May was the official launch month for our Wellness Needs Assessment; it was kicked off with a webinar about the Needs Assessment for Community Centers (“HealthLink Resource: Local Health Data Project”). We are excited to announce that since then, community centers in Arkansas and Michigan have gone live with the LGBTQ Needs Assessment- check out the press release HERE! We are also working closely with additional centers in Vermont, Missouri and Southern California to plan their launches next.
We traveled a lot in May. Scout went to DC to speak at the conference for one of our sister networks, the National Council for Behavioral Health; the panel was introducing all the CDC disparity networks to their membership. We are planning a follow-up webinar in the next month. Then all Health Equity and Cancer Network staff heading down to the CenterLink offices for a two day meeting, one of our rare times to see each other face to face. The meeting was extremely productive; much of our discussion was around brand expansion and social media strategies. Directly from Florida, Scout flew to Missouri where they worked with the staff at PROMO and SAGE on their LGBT Health Policy Change Project. They’re petitioning local hospitals to change policies to be more welcoming to LGBT people and are having some great successes. See the first of their new write-ups on our blog here and here and watch for more of that success story to unfold there.
We are pleased to announce that a writer we mentored has auditioned for and been accepted as a new blogger for Huffington Post. Corey Prachniak, a member of our Steering Committee and frequent blogger for us, is an attorney at Whitman-Walker, and is at the forefront of the LGBT health Equity movement and will be an amazing spokesperson and asset for the Network’s online presence- click HERE to see Corey’s powerful first HuffPo post, “I don’t want to die alone”. We look forward to him helping us create strong content for the Huffington Post LGBT Wellness page. This month we also debuted our first Huffington Post Wellness blog featuring a community center; read about how Robert Boo from The Pride Center in Ft. Lauderdale went on an amazing wellness journey here and please contact us if you have a wellness story you want featured.
Also this month, the Network met with the OSH media folks about the LGBT dissemination plan for the next national tobacco control media campaign (“Tips”) launch in July. The Network continued to write the “Weekly LGBT Wellness Roundup” for the Huffington Post LGBT Wellness page, and covered many topics this month, including the increased risk of cancer for people with HIV, anti-tobacco messaging in LGBT media and the financial impact of breast cancer on minority survivors. Check out: WEEK 1, WEEK 2, WEEK 3 and WEEK 4.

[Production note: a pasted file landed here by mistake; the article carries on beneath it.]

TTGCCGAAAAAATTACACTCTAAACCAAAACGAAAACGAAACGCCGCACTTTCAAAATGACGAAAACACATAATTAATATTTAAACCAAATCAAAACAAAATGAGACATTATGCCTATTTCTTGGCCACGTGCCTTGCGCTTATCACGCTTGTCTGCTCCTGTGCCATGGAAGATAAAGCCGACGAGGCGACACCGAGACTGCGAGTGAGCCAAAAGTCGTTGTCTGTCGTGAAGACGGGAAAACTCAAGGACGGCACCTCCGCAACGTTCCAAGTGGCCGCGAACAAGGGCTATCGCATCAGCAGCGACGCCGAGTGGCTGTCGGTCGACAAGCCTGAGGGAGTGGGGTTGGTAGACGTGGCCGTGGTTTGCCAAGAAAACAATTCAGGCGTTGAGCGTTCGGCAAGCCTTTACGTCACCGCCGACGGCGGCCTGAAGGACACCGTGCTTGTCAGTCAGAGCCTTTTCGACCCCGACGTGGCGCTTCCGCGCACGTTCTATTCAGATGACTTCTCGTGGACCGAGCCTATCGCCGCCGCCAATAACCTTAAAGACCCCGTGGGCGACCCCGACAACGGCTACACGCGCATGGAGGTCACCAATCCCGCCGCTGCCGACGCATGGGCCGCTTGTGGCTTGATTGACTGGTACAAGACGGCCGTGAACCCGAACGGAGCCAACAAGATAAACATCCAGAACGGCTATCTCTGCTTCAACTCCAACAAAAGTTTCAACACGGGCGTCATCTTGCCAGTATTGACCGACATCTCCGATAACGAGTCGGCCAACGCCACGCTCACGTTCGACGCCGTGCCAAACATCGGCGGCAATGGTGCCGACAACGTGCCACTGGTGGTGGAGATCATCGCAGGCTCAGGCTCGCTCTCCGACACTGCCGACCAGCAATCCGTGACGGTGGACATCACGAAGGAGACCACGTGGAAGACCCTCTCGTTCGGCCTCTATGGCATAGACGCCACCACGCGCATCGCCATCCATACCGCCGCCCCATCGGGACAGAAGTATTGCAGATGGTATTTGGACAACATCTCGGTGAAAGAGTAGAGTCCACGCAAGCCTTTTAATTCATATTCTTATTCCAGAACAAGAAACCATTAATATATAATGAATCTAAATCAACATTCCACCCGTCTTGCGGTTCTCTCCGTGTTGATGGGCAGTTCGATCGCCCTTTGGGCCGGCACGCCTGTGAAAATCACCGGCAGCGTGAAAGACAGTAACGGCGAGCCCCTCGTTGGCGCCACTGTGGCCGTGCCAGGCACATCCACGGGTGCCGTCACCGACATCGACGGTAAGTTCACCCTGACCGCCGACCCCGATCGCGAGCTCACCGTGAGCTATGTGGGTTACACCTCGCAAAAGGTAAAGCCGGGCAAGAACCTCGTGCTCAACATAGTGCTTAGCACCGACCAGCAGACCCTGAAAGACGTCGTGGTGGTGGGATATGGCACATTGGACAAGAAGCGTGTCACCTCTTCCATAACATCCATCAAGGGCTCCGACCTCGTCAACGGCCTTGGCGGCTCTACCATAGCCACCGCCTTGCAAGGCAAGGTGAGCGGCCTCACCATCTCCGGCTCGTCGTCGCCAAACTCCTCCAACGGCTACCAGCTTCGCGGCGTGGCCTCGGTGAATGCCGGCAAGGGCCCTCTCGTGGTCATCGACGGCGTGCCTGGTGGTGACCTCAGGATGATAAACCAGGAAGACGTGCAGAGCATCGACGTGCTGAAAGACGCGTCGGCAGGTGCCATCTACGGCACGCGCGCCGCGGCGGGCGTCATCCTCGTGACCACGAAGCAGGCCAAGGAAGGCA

Additional May blogs:
New Study Looks at Smoking Cessation Among People with HIV By Corey Prachniak
I Did It: A Mile Per Day By Liz Margolies
Diplomacy and Global LGBT Health By Michael Bare
Promoting Our Health and Embracing our Ill By Liz Margolies
May’s social media numbers:
The National LGBT Cancer Network’s work fell primarily under three broad categories for the month of May: Writing, Summit Action Plan, and CenterLink Health Programs. Writing included an Essentials column for the Journal of Oncology Nursing (written; publication pending), Expert Voices blog for the American Cancer Society titled “The Same, Only Scarier,” a Letter to the Editor titled “The Omission of Sexual and Gender Minorities,” in the Journal of Clinical Oncology, blogs on both the Network for LGBT Health Equity and Huffington Post LGBT Wellness, and our weekly LGBT Health Roundup. We organized writers for the National LGBT Cancer Action Plan from the 2014 Summit on Cancer in the LGBT Communities; all author submissions should be received by the end of June. We submitted an abstract, and were accepted for presentation at the APHA conference. We prepared for a webinar presentation of “Take Care of That Body,” as part of our CenterLink Health Programs, to LGBT Community Center attendees. Additionally, Michael was asked and accepted to be on the CA Department of Public Health LGBT Cancer Health Task Force.
Both Michael and Liz attended the Network for LGBT Health Equity meeting in Fort Lauderdale, where we worked on improving social media dissemination strategy among other processes. In terms of social media, in May we crested the 10,000 Twitter follower mark, our Facebook followers also gradually increased in line with prior monthly increases and our posts were continually clicked, shared and liked with 2 of our postings, sharing the CDC’s “The Burning Truth” campaign, and marketing for our online support groups, garnering the most clicks and reshares.